One of the rewarding challenges of student ministry is the wide variety of students with which we get to work. It’s never a dull moment when you’ve got a group of wild and uninhibited middle school boys or a group of chatty high school girls. Of course, those are stereotypes, and we all know that each student has their own unique set of personality characteristics.
Regardless of the uniqueness of the student, each student is created in the image of God and deserves our best ministry efforts. I think that one of the tenants of our Wesleyan heritage, prevenient grace, can be extremely helpful as we think about all of our students, especially our students who are quiet.
Prevenient grace is the grace that goes before us, always wooing us into a relationship with the God who created us. It’s the grace that draws us toward God even before we are aware of it.
With our quiet students, a direct and full frontal approach will seldom open the doors that will allow us to truly engage in a relationship with them. If we take a different approach, one that woos them to God and to us, we may end up with better results.
There are a few things which will be helpful in wooing students into a greater engagement with us, other students, and with God:
Discover Why They Are Quiet
Just as there are all different types of students, students are quiet for different reasons. Some are truly shy or introverted. Others may desperately want to engage with you and the other students but lack the confidence, knowledge, or experience to do so. Some may have determined that being quiet is the cool thing to do.
Whatever the reason may be, it’s helpful to try and understand why students behave the way they do. We should be clear about one thing: being quiet isn’t necessarily a bad thing. Especially for our younger students who are neck deep in discovering who they are, being quiet is part of how they sort out their place in our giant world.
Identify the Quiet Leader
If you’re in a small group teaching setting and you’re having a particularly rough time getting anyone to talk, you just might have a quiet leader on your hands. The quiet leader’s silence is mimicked by those over whom he or she exercises social influence. This behavior may not be intentional, but identifying silent student leaders can be helpful in your attempts to engage and teach the rest of the group. Building a connection with that student may open the door to further engagement with the rest of the group.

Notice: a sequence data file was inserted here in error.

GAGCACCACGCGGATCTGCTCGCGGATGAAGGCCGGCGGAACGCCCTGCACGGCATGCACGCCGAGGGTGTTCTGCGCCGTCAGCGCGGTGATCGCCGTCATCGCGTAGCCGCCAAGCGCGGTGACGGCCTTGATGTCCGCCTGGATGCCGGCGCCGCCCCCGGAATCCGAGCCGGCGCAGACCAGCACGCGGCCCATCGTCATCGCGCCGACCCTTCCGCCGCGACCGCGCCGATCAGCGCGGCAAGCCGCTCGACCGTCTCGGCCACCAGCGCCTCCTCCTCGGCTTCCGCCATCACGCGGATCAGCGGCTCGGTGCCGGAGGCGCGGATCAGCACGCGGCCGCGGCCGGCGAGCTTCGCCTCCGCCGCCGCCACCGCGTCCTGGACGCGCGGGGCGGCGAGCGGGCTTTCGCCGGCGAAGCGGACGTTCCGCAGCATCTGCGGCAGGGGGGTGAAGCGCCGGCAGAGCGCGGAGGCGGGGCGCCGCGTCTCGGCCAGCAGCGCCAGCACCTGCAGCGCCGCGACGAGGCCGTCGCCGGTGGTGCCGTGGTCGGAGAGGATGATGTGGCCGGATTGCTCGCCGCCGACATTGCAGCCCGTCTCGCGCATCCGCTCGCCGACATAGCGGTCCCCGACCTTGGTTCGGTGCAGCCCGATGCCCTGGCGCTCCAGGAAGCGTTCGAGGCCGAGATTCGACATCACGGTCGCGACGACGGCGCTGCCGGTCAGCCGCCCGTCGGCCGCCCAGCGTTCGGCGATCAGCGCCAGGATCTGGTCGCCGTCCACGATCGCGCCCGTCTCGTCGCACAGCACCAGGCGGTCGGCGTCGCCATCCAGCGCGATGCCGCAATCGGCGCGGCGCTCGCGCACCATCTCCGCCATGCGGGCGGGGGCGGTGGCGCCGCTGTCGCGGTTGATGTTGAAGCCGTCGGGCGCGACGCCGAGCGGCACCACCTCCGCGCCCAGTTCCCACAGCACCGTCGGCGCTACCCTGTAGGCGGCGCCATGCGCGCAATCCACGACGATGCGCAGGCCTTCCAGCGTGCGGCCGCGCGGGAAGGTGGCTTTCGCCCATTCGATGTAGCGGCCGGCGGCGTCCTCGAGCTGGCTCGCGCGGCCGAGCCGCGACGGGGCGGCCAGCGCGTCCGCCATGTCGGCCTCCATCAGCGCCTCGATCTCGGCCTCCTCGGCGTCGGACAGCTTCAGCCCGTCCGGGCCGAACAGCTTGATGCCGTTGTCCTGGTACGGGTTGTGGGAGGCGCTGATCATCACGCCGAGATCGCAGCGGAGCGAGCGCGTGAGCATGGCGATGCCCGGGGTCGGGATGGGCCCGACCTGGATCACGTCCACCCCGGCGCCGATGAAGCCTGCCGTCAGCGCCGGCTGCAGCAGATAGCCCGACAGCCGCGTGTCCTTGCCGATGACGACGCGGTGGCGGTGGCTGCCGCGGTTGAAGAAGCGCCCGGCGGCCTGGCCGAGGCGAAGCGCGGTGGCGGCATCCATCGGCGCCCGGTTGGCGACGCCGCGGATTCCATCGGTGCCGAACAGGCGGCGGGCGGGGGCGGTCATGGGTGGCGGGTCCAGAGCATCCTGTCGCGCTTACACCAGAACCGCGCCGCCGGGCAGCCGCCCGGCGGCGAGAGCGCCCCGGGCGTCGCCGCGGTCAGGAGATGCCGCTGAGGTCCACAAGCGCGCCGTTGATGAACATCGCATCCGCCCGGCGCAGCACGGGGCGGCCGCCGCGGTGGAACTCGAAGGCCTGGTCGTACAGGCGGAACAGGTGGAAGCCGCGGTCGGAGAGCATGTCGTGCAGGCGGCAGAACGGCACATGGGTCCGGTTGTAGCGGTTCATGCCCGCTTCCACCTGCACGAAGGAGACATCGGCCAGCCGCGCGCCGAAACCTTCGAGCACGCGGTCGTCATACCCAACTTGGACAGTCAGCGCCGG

Embrace the Silence
Being comfortable with silence is essential if you’re going to engage quiet students. It’s awkward, I know, but sitting with a student, even in silence, shows your commitment to them.
It may take a significant amount of silent engagement before it becomes apparent that you’re developing any relationship with the student. Remember, you’re in a marathon, not a sprint.
Learn to Read Body Language
For some students, their silence may be a sign of some deep hurt or trauma. Pay close attention to their facial expressions, the way the sit, and their subtle reactions to different themes and topics. The furrowed brow, slumped shoulders, or eyes that look lost and deep may be your cue to sit down one-on-one with the student to see what’s on his or her mind. Of course, with quiet kids, be prepared for an initial silent response. Give it time; eventually they’ll come around.
Intentional One-on-One Time
Some students may never talk in a group setting. While we hope that they might, it just won’t ever happen. For these types of students, intentional one-on-one time is best. It may not be you personally, but someone on your team needs to find a time to engage the student one-on-one. I’m not talking about in a quiet corner of a large group setting but in a place where the student can feel truly safe to talk. Obviously, follow all of your church’s safety guidelines when setting up one-on-one times. Always get expressed consent from a parent or guardian.
Discover Their Interests
Students who are quiet will easily open up if you can discover the thing or things about which they are passionate. Look for clues about the things they find important. Clothing, while not always, can be an important indicator. Social media can also provide clues to the things that have captured their interest. You can always ask outright, too. Once you’ve found out what they are interested in, do a little research so you can engage in thoughtful conversation about that topic.
Create the Right Environment – The Third Thing
Especially with guys, the right environment is key. There needs to be a third thing: you, the student, and an activity in which you both can participate. Video games, table tennis, disc golf, food of any kind are all good “third things.” This seems to be less important for girls who seem to be a little more comfortable sitting and talking one-on-one. Nevertheless, a third thing always helps.
These are just a few ways in which you might be able to engage students who are quiet.
Each student is unique, and their uniqueness should be valued and honored.
Seeking to softly woo them into deeper engagement with God and with your community of faith is the best way to minister to quiet students. In the same way that God has wooed you into a deep relationship with Him and His Church, you are now called to woo others in the same way. It’s a great privilege to get to minister to shy and quiet students in this grace-filled way.
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